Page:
On Thursday, June 29, 2023, the United States Supreme Court delivered a decision in the case Abitron Austria GmbH et al. v. Hetronic International Inc., striking a blow to the extraterritorial reach of two provisions of the Lanham Act. Ruling in favor of Petitioner Abitron, the Court, led by Justice Alito, found that because Congress did not clearly intend for 15 U. S. C. §1114(1)(a) and §1125(a)(1) to apply internationally, and because the Lanham Act’s focus is a trademark’s use in commerce, the provisions do not extend to conduct abroad when applying the presumption against extraterritoriality.
Hetronic International Inc. (“Hetronic”), a U.S. based company, brought a trademark infringement suit against Arbitron Austria GmbH’s 6 collective entities. Hetronic manufactures, sells and services radio remote control equipment for use in the construction industry in a “distinctive black-and-yellow color scheme” in more than 45 countries. Abitron was once a licensed distributor for Hetronic, and subsequently claimed rights in much of Hetronic’s IP, applying Hetronic’s marks on its own products.
At trial, the Western District of Oklahoma, and later on appeal the Tenth Circuit, found that Lanham Act provisions 15 U.S.C. §1114(1)(a) and §1125(a)(1), which prohibit trademark infringement, permissibly applied extraterritorially to the actions of Abitron. In doing so, a jury awarded Abitron a $96 million in damages.
Vacating the lower court’s findings, Justice Alito, joined by Justices Jackson, Thomas, Gorsuch and Kavanaugh, overturned, applied a two-step framework to determine whether the relevant provisions of the Lanham Act can successfully reach extraterritorially to Abitron’s German operations. Justice Alito grounded his analysis in the presumption against extraterritoriality, which is aimed at avoiding international discord that may arise when U.S. law is applied beyond its intended, or appropriate, reach.
In applying this presumption against extraterritoriality to 15 U.S.C. §1114(1)(a) and §1125(a)(1), as a first step, the Court looked to whether the language of the statute reflects that “‘Congress has affirmatively an unmistakably instructed that’ the provision at issue should ‘apply to foreign conduct.’” Finding no clear indication of the statute’s applicability to foreign conduct, the Court turned to the second step, asking whether the “focus” of Congressional concern in the statute, use in commerce, occurred in the U.S.. Justice Alito quickly resolved this inquiry noting that “commerce” under the statute was not clearly intended to include foreign commerce, and as such declined to extend §1114(1)(a) and §1125(a)(1) extraterritorially to Abitron’s conduct.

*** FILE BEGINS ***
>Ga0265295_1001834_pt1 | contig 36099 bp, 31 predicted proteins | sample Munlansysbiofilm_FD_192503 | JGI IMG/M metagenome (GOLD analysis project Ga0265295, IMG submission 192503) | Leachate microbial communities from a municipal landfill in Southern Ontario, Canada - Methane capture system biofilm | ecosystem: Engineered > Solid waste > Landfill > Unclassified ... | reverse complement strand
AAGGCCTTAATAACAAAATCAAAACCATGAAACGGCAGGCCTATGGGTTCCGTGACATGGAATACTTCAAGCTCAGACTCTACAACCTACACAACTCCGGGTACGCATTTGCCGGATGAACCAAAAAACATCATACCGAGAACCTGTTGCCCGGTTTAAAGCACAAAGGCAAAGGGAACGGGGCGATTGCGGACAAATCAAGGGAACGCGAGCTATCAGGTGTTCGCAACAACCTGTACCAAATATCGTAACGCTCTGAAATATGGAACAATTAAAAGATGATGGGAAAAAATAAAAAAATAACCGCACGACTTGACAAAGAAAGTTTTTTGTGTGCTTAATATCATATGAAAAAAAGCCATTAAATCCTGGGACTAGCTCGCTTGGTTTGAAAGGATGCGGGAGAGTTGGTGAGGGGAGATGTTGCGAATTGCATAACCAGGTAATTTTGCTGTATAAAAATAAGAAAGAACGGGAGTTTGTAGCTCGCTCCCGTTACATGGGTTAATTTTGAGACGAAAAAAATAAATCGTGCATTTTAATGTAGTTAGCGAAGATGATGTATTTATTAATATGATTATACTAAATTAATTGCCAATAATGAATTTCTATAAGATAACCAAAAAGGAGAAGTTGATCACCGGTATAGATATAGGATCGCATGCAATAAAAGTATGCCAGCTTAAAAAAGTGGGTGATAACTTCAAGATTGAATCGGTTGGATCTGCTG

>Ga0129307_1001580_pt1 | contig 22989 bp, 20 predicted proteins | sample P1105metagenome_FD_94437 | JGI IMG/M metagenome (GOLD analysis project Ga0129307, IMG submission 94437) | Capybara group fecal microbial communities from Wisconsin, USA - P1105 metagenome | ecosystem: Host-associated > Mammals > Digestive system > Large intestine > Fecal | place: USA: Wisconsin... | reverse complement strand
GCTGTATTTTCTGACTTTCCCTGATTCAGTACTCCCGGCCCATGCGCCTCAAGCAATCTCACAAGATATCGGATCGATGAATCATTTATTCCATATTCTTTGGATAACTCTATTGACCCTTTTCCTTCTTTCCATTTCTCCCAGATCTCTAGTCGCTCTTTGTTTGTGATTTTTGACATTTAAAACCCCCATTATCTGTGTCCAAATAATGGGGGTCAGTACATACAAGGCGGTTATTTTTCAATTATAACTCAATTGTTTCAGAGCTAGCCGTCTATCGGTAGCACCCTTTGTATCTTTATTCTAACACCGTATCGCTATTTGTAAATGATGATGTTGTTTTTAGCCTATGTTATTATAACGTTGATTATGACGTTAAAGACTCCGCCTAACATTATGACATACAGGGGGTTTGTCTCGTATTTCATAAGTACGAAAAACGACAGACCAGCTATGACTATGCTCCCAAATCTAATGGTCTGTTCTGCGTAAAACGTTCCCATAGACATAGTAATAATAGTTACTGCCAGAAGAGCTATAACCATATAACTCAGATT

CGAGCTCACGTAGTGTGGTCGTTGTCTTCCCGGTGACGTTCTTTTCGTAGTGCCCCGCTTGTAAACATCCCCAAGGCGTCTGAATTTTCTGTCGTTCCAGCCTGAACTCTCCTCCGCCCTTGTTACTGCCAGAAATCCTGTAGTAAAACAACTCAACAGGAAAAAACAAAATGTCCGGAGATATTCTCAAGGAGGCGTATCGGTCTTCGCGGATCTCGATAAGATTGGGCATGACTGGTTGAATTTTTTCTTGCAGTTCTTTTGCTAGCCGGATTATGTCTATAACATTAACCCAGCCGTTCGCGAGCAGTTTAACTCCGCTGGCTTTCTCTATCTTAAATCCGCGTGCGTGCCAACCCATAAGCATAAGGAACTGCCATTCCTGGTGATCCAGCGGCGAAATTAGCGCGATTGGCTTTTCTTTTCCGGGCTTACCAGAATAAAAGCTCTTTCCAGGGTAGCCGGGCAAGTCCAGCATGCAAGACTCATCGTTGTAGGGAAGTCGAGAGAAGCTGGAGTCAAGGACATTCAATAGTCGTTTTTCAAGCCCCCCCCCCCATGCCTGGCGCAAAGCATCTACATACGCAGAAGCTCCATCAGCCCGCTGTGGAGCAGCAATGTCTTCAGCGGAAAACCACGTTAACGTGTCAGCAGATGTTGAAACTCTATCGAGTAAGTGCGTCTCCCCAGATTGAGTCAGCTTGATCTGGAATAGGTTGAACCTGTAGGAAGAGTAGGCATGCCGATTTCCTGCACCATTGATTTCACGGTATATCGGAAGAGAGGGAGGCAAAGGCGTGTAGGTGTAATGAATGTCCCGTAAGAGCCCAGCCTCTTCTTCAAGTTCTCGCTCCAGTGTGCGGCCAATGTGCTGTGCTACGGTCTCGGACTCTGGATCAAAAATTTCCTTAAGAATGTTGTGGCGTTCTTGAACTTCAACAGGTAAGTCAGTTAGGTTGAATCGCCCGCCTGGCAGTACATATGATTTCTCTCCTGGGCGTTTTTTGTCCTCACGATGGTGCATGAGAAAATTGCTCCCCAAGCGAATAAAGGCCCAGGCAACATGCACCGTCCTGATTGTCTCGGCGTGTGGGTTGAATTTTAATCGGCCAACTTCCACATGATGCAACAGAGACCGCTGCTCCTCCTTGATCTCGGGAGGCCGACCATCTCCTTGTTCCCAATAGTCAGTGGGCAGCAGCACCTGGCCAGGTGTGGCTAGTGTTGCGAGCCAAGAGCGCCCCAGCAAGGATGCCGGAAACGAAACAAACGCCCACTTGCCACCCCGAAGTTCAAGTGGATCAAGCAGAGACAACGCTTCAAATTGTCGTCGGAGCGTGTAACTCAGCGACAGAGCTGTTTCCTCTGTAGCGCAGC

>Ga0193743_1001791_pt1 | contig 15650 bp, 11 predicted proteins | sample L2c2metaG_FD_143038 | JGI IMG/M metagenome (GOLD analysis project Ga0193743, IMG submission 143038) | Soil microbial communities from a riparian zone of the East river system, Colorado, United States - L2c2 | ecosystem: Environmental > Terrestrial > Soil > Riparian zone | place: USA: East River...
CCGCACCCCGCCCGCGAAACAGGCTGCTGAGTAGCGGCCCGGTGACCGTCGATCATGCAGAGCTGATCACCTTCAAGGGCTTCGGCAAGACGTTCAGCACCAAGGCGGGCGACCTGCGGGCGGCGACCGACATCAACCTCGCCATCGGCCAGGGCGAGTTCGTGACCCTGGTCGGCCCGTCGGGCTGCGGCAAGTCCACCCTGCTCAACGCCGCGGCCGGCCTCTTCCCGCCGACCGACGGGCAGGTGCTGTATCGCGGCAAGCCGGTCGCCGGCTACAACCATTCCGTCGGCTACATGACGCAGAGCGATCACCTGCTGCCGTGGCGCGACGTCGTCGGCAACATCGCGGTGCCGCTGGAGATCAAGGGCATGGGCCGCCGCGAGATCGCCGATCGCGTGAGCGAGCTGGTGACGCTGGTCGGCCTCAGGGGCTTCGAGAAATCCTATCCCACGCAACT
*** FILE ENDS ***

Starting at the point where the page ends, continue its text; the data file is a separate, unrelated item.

Notably, Justice Alito highlighted that the Court has repeatedly held that even statutes that expressly refer to “foreign commerce” when defining commerce, may not be extraterritorial in grasp. In support, Justice Alito cited Supreme Court case law finding that unless contrary intent appears, legislation is meant to apply only in the United States, and further, that the presumption against extraterritoriality seeks to avoid tension when U.S. law is applied to conduct in foreign countries. Citing Morrison v. National Australia Bank Ltd.,561 U. S. 247, 255; see also citing RJR Nabisco, Inc. v. European Community, 579 U. S. 325, 335–336. Finding that the “use in commerce” in the Lanham Act did not extend to foreign commerce, Justice Alito found in favor of Arbitron, vacating the lower courts’ judgement and remanding for application of his test consistent with the opinion.
Justice Sotomayor, joined by Chief Justice Roberts, and Justices Kagan and Barrett, concurring with the Court’s opinion, diverged from this analysis on the second step. Instead, the Justices asked “whether the object of the statute’s focus”–in this case, consumer confusion—“is found in, or occurs in, the U.S.” This analysis allows for the application of a statute to be applied domestically, even when foreign conduct is involved, when activities that spur domestic consumer confusion originate abroad. Ultimately, Justice Sotomayor reached the same result and vacated the lower court’s decision, as it did not apply this test.
Justice Sotomayor criticized Justice Alito’s analysis, stating that it “would absolve from liability those defendants who sell infringing products abroad that reach the United States and confuse consumers here. That resulting consumer confusion in the United States, however, falls squarely within the scope of the interests that the Lanham Act seeks to protect."
In response, Justice Alito defended the presumption against extraterritoriality driving his decision, stating that Justice Sotomayor’s approach to the second step threatens to dismantle its influence.
In a solo concurrence, Justice Jackson delved into interpreting “use in commerce” to guide her opinion in this case. She determined that “use in commerce” “can occur wherever the mark serves its source identifying function.”
Practically, the impact of this holding will be felt most by U.S. based companies attempting to protect their brands from unauthorized uses and other counterfeiting activities abroad. Following Justice Alito’s analysis, brands are tasked with proving that infringing actions taken by others abroad align with the “focus” of the Lanham Act, which is use of the trademark in commerce in the U.S.. However, this will likely prove challenging as Justice Alito provides little to no guidance on what “use in commerce” means, expressly declining to stake out the parameters of the term. Perhaps Justice Jackson’s concurrence will prove to be a helpful roadmap to practitioners attempting to navigate the aftermath of this decision.